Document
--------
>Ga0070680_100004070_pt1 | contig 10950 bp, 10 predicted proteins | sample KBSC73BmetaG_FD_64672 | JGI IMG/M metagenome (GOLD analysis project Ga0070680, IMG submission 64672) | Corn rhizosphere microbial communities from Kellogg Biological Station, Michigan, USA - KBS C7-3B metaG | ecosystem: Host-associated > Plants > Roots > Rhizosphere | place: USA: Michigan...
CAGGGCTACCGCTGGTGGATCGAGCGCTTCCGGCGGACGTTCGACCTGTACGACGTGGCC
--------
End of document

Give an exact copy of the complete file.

>Ga0070680_100004070_pt1 | contig 10950 bp, 10 predicted proteins | sample KBSC73BmetaG_FD_64672 | JGI IMG/M metagenome (GOLD analysis project Ga0070680, IMG submission 64672) | Corn rhizosphere microbial communities from Kellogg Biological Station, Michigan, USA - KBS C7-3B metaG | ecosystem: Host-associated > Plants > Roots > Rhizosphere | place: USA: Michigan...
CAGGGCTACCGCTGGTGGATCGAGCGCTTCCGGCGGACGTTCGACCTGTACGACGTGGCC